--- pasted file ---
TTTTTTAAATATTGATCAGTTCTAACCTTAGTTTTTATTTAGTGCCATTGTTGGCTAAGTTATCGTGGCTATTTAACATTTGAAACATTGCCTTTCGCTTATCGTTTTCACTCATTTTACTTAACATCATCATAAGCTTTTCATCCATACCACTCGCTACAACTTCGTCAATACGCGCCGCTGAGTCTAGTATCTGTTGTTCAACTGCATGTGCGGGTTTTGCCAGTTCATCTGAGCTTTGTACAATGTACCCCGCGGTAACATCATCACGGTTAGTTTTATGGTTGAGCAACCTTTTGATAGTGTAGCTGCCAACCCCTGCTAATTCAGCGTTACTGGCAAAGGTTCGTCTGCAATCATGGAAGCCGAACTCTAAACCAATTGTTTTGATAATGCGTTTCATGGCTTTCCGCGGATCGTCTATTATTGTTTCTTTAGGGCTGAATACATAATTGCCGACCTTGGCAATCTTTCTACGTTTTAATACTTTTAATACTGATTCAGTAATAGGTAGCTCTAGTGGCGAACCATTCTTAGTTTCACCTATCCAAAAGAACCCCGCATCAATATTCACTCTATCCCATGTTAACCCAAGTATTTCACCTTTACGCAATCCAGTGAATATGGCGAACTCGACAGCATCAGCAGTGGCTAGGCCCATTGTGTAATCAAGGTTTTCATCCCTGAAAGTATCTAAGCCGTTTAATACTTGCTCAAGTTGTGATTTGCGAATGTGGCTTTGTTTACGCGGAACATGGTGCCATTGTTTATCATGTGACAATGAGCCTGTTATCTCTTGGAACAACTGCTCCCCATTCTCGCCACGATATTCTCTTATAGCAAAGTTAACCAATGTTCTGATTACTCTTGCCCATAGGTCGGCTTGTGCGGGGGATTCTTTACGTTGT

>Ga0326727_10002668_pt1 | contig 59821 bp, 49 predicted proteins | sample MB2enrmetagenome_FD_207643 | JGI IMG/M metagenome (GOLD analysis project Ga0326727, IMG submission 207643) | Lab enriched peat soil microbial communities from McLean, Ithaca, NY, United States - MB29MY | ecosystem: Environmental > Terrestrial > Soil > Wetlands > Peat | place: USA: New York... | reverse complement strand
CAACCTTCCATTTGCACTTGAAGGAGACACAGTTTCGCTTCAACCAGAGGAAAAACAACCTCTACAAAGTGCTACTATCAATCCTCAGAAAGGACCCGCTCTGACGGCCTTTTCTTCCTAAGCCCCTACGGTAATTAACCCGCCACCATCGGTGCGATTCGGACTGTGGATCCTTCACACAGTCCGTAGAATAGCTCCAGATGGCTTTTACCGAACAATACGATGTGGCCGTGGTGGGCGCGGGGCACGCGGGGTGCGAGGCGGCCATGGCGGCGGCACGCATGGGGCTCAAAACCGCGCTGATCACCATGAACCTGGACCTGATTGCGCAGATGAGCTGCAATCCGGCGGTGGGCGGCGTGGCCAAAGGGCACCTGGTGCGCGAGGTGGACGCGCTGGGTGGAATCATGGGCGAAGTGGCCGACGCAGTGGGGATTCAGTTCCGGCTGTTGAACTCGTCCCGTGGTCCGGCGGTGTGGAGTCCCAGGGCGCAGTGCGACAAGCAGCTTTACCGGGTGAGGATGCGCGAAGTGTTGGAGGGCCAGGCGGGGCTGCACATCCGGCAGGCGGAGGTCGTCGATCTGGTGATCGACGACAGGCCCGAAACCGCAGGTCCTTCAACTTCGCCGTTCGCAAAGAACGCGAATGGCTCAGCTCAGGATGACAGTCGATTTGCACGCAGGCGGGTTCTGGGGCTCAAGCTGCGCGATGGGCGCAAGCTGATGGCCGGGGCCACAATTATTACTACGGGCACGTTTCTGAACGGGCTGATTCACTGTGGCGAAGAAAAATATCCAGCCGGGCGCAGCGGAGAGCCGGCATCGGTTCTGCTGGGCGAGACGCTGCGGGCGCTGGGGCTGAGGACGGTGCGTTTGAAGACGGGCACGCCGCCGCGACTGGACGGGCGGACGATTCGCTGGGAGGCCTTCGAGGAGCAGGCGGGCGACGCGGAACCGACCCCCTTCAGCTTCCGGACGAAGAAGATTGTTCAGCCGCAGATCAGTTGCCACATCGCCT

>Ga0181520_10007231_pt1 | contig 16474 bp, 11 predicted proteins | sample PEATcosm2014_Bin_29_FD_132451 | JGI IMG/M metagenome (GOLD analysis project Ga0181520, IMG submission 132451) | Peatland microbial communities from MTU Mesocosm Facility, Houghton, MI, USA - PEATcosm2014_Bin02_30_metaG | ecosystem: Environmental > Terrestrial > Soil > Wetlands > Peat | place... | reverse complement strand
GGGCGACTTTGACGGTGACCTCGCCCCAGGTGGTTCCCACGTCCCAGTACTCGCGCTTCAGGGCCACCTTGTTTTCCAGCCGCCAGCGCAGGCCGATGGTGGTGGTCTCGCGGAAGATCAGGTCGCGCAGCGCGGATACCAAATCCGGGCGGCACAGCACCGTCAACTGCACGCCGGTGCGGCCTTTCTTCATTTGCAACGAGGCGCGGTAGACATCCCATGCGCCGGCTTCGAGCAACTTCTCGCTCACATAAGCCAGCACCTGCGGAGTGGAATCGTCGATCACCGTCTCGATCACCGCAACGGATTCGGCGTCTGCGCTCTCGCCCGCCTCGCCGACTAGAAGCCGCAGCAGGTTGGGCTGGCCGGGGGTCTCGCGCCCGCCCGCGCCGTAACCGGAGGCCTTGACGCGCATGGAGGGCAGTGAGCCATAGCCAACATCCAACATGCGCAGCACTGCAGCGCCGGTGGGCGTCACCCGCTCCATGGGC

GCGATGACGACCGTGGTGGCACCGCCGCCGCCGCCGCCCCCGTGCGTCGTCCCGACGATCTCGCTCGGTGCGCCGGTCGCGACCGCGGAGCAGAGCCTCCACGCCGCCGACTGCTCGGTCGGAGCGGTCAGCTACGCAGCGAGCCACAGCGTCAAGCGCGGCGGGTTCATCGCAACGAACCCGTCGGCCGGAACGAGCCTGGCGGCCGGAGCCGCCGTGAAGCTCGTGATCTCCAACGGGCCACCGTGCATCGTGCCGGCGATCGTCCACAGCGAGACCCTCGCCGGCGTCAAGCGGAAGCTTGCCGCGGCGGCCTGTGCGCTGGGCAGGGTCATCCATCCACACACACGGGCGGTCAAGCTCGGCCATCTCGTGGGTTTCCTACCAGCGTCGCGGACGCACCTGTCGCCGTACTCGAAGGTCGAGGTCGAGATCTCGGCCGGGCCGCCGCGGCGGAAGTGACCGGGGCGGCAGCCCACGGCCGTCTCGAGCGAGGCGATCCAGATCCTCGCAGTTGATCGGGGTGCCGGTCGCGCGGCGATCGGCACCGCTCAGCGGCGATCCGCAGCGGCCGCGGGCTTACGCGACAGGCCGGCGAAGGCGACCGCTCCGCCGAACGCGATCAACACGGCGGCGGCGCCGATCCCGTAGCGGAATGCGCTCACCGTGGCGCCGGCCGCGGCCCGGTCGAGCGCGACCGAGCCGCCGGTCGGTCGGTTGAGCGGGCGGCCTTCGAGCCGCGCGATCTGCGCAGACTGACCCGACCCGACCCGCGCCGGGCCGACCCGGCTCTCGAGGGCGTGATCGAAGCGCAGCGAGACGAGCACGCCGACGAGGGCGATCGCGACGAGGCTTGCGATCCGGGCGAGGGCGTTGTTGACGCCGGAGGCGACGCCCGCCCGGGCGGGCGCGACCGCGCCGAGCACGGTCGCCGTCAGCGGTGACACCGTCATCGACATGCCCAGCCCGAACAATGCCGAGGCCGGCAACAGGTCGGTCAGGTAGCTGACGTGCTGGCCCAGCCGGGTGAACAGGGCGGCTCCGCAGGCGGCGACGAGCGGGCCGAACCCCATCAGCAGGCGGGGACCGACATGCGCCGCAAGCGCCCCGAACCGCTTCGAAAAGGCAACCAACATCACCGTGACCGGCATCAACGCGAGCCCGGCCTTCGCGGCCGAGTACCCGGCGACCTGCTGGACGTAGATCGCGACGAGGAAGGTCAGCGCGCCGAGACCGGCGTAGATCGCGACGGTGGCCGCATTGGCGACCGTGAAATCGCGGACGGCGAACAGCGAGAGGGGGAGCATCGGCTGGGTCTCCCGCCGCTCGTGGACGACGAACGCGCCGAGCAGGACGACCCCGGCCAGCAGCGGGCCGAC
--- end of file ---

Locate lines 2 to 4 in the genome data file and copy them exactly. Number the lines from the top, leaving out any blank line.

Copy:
>Ga0326727_10002668_pt1 | contig 59821 bp, 49 predicted proteins | sample MB2enrmetagenome_FD_207643 | JGI IMG/M metagenome (GOLD analysis project Ga0326727, IMG submission 207643) | Lab enriched peat soil microbial communities from McLean, Ithaca, NY, United States - MB29MY | ecosystem: Environmental > Terrestrial > Soil > Wetlands > Peat | place: USA: New York... | reverse complement strand
CAACCTTCCATTTGCACTTGAAGGAGACACAGTTTCGCTTCAACCAGAGGAAAAACAACCTCTACAAAGTGCTACTATCAATCCTCAGAAAGGACCCGCTCTGACGGCCTTTTCTTCCTAAGCCCCTACGGTAATTAACCCGCCACCATCGGTGCGATTCGGACTGTGGATCCTTCACACAGTCCGTAGAATAGCTCCAGATGGCTTTTACCGAACAATACGATGTGGCCGTGGTGGGCGCGGGGCACGCGGGGTGCGAGGCGGCCATGGCGGCGGCACGCATGGGGCTCAAAACCGCGCTGATCACCATGAACCTGGACCTGATTGCGCAGATGAGCTGCAATCCGGCGGTGGGCGGCGTGGCCAAAGGGCACCTGGTGCGCGAGGTGGACGCGCTGGGTGGAATCATGGGCGAAGTGGCCGACGCAGTGGGGATTCAGTTCCGGCTGTTGAACTCGTCCCGTGGTCCGGCGGTGTGGAGTCCCAGGGCGCAGTGCGACAAGCAGCTTTACCGGGTGAGGATGCGCGAAGTGTTGGAGGGCCAGGCGGGGCTGCACATCCGGCAGGCGGAGGTCGTCGATCTGGTGATCGACGACAGGCCCGAAACCGCAGGTCCTTCAACTTCGCCGTTCGCAAAGAACGCGAATGGCTCAGCTCAGGATGACAGTCGATTTGCACGCAGGCGGGTTCTGGGGCTCAAGCTGCGCGATGGGCGCAAGCTGATGGCCGGGGCCACAATTATTACTACGGGCACGTTTCTGAACGGGCTGATTCACTGTGGCGAAGAAAAATATCCAGCCGGGCGCAGCGGAGAGCCGGCATCGGTTCTGCTGGGCGAGACGCTGCGGGCGCTGGGGCTGAGGACGGTGCGTTTGAAGACGGGCACGCCGCCGCGACTGGACGGGCGGACGATTCGCTGGGAGGCCTTCGAGGAGCAGGCGGGCGACGCGGAACCGACCCCCTTCAGCTTCCGGACGAAGAAGATTGTTCAGCCGCAGATCAGTTGCCACATCGCCT

>Ga0181520_10007231_pt1 | contig 16474 bp, 11 predicted proteins | sample PEATcosm2014_Bin_29_FD_132451 | JGI IMG/M metagenome (GOLD analysis project Ga0181520, IMG submission 132451) | Peatland microbial communities from MTU Mesocosm Facility, Houghton, MI, USA - PEATcosm2014_Bin02_30_metaG | ecosystem: Environmental > Terrestrial > Soil > Wetlands > Peat | place... | reverse complement strand